Tuesday, October 21, 2008

Where is my mind

Apart from the fact that I can't hear the words "Make poverty history" now without thinking of Frank from Shameless slurring, "Cheaper drugs now!" after it, Shameless never ceases to entertain me.

Although I'm not a fan of bogans/chavs, there's something about the show that makes it somehow worthwhile, interesting and challenging. Even if I want to beat Frank over the head with a tuna most of the time. He's so annoying.

"Did someone say 'tuna'?"

Sure, Shameless trips along through melodrama and ridiculousness for a lot of each episode, but then there's almost always something that lifts it out of that, makes it human and relevant, shows the struggles people have and doesn't brush their problems off for a sugar-sweet ending.

Last night's episode featured Monica's mum turning up randomly. She's got Alzheimer's disease and wants to make things right before she plans to suicide with the aid of a handbag full of sleeping pills.

My family doesn't have the dysfunctional freakshow stylings of the Gallaghers. In fact, we're oddly above average in the happiness stakes. But my Nanna had Alzheimer's/dementia toward the end of her life and the ep reminded me of that. It only really kicked in when we moved to New South Wales. Perhaps it was there prior to that, but being in familiar surroundings and with Pappa to cover issues, it didn't show up.

So somehow, I got a bit teary when watching Shameless.

I'd visit my Nan a few times each week when I was at uni - her nursing home wasn't that far away from uni, so I'd drop by. It was a soul-destroying place, even though it was one of the nicest in the area apparently. But she had to be in a place where constant care was available due to hip fractures, vertebrae fractures and that dementia thing.

Sometimes she'd be perfectly fine, other times she'd talk about wanting to die. On bad days, she'd be convinced there were people coming to take her away and burn her or gas her or something - it almost seemed like German guilt, even though the family's been in Australia since 1800-whatever. Or someone was trying to poison her, or was spying on her. Or she'd walked the entire way back to our farm in South Australia overnight and seen people she knew in her childhood.

The bemused dementia moments were better than the terrified ones. My family was upset by them, as I was. But I could always find ways to distract Nan and steer conversation to more cheerful topics. Thankfully, she never forgot who any of us were. I think that would be the hardest thing with dementia/Alzheimer's.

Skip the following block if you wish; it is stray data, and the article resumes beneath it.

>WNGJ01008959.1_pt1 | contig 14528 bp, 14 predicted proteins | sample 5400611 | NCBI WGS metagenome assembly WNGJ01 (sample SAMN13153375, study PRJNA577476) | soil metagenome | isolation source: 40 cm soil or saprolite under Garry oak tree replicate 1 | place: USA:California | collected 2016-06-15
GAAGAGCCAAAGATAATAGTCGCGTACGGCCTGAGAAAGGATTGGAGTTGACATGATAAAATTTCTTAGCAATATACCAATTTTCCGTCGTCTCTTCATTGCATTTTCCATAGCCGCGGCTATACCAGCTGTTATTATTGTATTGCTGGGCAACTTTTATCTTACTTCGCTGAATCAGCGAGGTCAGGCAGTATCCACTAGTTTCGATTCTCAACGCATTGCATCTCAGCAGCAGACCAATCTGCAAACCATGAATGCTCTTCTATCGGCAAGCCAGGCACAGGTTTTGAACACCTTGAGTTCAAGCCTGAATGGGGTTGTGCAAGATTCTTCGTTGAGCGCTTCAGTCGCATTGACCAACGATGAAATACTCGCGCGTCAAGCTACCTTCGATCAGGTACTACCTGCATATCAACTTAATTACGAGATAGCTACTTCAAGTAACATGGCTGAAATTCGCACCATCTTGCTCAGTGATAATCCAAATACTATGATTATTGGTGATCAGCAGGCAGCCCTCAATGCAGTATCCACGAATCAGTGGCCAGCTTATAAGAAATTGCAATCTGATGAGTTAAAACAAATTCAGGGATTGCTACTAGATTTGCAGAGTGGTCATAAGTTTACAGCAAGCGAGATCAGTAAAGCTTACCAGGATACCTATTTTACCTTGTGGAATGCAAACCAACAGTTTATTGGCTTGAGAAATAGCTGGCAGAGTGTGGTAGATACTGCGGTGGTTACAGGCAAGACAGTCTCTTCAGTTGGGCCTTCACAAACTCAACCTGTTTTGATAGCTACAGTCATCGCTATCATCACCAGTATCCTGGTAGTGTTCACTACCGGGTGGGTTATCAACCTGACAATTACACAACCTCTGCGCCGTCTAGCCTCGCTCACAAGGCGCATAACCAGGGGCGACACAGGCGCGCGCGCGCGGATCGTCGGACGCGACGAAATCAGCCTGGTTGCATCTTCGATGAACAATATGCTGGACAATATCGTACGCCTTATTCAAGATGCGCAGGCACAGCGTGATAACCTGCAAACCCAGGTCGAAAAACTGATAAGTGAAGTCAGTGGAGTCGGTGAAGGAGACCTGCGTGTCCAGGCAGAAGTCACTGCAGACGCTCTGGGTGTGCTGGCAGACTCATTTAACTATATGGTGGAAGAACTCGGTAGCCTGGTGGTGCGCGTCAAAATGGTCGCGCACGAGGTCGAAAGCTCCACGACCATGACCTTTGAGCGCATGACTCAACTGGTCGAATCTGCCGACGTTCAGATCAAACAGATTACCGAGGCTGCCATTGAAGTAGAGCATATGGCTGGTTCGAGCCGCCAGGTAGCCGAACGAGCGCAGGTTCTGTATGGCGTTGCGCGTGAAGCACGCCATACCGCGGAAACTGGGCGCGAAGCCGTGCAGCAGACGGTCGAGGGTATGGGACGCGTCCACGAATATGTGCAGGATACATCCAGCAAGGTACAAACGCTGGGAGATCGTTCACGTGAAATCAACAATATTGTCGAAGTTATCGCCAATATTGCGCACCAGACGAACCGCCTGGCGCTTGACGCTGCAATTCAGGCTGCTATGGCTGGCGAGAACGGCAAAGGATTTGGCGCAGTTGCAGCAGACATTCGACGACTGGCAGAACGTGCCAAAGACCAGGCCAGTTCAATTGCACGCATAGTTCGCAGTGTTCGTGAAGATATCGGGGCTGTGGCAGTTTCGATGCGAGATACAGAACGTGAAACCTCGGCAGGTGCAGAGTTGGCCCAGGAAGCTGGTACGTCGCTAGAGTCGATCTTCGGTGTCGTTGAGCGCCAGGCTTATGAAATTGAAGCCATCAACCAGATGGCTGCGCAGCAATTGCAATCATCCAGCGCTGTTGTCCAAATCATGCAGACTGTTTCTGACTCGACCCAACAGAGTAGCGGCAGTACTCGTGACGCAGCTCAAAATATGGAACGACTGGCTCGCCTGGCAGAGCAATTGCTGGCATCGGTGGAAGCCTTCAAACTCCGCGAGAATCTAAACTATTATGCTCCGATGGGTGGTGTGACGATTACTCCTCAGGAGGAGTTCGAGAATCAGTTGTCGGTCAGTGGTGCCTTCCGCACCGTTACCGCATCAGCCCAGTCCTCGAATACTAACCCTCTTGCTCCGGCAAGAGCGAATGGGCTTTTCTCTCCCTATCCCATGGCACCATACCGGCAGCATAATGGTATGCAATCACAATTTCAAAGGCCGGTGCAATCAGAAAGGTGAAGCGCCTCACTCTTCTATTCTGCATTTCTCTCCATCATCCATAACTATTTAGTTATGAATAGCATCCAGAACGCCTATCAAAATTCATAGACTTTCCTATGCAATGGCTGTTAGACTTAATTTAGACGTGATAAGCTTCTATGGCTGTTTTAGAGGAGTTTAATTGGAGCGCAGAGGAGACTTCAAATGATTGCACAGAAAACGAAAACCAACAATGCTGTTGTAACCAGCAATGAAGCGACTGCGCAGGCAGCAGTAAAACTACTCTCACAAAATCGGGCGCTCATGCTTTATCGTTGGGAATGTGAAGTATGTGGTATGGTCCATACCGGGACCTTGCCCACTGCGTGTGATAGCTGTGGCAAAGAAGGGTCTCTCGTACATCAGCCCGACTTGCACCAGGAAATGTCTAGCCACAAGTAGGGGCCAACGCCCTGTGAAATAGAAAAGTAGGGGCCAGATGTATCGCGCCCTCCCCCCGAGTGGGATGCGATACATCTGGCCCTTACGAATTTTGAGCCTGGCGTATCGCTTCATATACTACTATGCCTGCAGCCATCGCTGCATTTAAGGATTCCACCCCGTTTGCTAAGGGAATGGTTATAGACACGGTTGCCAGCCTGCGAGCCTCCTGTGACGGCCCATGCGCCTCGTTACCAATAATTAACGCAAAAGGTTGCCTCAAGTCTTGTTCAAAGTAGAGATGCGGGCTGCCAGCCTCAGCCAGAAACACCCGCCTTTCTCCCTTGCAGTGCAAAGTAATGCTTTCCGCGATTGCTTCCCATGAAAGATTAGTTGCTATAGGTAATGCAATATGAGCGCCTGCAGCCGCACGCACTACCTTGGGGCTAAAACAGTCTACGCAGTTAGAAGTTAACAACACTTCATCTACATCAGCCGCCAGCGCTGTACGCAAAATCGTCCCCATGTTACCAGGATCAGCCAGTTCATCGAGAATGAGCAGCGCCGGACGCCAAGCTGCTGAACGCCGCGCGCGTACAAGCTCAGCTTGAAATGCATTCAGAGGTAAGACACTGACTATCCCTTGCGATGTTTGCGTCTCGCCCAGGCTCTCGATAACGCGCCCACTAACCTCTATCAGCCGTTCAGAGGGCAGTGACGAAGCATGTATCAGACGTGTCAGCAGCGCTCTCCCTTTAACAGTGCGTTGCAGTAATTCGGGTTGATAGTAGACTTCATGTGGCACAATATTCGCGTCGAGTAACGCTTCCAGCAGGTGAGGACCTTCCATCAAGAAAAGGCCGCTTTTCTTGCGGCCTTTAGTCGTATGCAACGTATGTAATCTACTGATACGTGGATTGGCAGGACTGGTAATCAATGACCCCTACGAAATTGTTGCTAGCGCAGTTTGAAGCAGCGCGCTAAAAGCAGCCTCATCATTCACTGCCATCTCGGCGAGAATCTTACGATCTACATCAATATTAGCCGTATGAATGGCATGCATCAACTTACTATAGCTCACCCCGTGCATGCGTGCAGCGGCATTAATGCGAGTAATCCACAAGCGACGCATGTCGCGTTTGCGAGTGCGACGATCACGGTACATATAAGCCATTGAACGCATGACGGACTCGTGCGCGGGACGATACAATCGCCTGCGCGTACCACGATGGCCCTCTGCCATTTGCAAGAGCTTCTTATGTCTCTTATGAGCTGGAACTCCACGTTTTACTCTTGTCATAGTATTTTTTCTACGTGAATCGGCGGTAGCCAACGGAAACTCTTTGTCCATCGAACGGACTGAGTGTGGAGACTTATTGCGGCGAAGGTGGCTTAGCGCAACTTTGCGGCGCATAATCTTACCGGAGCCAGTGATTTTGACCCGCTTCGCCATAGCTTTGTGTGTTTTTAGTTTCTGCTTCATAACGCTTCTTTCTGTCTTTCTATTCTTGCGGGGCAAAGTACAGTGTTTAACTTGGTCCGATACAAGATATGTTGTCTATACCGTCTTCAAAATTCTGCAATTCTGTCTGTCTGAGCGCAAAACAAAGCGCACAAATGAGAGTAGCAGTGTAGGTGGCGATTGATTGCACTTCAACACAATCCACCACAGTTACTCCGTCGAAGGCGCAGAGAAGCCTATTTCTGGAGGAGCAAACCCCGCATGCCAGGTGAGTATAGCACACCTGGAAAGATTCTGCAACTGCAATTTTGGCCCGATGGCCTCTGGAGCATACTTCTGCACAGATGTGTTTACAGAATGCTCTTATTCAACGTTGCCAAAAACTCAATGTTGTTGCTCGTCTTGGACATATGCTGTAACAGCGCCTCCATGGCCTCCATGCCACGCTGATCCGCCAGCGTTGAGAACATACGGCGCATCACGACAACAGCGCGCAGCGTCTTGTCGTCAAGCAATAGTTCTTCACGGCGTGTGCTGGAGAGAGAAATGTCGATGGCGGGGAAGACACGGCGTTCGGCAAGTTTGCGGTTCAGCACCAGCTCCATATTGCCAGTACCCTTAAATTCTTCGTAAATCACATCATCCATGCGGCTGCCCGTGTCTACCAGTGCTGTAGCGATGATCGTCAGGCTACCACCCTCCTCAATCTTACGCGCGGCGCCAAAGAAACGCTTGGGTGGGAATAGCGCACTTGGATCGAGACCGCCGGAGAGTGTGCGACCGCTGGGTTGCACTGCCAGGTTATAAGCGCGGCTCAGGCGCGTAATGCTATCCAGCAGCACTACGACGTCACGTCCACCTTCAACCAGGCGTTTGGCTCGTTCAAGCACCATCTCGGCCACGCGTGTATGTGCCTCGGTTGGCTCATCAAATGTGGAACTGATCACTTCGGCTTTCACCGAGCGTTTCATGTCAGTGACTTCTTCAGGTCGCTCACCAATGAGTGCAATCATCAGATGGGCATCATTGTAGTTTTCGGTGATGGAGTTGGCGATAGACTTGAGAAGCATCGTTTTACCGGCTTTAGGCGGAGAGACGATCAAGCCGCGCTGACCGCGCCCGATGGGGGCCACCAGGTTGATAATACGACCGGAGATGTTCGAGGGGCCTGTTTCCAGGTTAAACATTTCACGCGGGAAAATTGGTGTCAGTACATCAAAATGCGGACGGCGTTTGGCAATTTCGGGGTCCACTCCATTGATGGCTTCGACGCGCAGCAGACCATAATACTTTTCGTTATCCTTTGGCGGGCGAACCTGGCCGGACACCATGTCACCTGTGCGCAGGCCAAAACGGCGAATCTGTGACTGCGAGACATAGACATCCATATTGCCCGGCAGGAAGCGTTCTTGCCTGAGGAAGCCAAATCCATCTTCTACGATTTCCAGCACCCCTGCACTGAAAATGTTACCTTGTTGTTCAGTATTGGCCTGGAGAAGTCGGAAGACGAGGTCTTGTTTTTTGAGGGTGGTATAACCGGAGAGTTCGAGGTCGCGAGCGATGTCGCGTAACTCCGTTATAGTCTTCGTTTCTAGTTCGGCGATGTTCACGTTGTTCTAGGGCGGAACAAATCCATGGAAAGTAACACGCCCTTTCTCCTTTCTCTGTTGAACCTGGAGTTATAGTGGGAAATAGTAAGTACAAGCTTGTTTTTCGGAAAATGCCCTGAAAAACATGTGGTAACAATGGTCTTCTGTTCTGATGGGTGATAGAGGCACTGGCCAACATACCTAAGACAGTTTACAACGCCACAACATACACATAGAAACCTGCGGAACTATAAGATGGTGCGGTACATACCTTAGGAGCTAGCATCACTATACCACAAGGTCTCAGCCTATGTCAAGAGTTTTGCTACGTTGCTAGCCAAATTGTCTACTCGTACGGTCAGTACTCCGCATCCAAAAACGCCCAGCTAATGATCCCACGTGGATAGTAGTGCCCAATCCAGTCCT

When the weather was good, I'd commandeer a wheelchair and take her out for long walks. We'd look at the trees and flowers and she'd reminisce about the farm and who she knew who grew plants like that. She was always a passionate gardener and having her outside in nature just seemed to make things better.

I regret not spending more time with her.

I got teary when Joan suicided on Shameless. My Nan passed away of just pure old age, even though she'd said stuff about wishing she was dead. I don't think, even if the option were there, that she would have done anything like that. She clung to life even though she'd broken her hip three different times and wasn't expected to survive long after each time.

She was a battler, a survivor.

And look at that. I meant to just write a bit about how good Shameless was last night and ended up rambling. Would just delete it, but it's taken a while to write and it would seem a shame...


kris said...

isn't it strange how things we never expect can remind us of loved ones? Every time i eat a slice of *sliced*, yellow cheese (that terribly processed stuff), i'm reminded of my grandmother. It was the treat she always kept for the grandkids when they visited. As a child it was fabulous stuff. Today, it is one of the most tangible memories that i can access of her.

Della said...

It is funny what brings people back to mind. Plastic cheese is definitely a different memory trigger *lol* But that's awesome.

Also, it's funny how things from grandparents that are kind of terrible - licorice, plastic cheese, cabbage, whatever - can be kind of good. It's as if the grandparent-ness of them makes it better...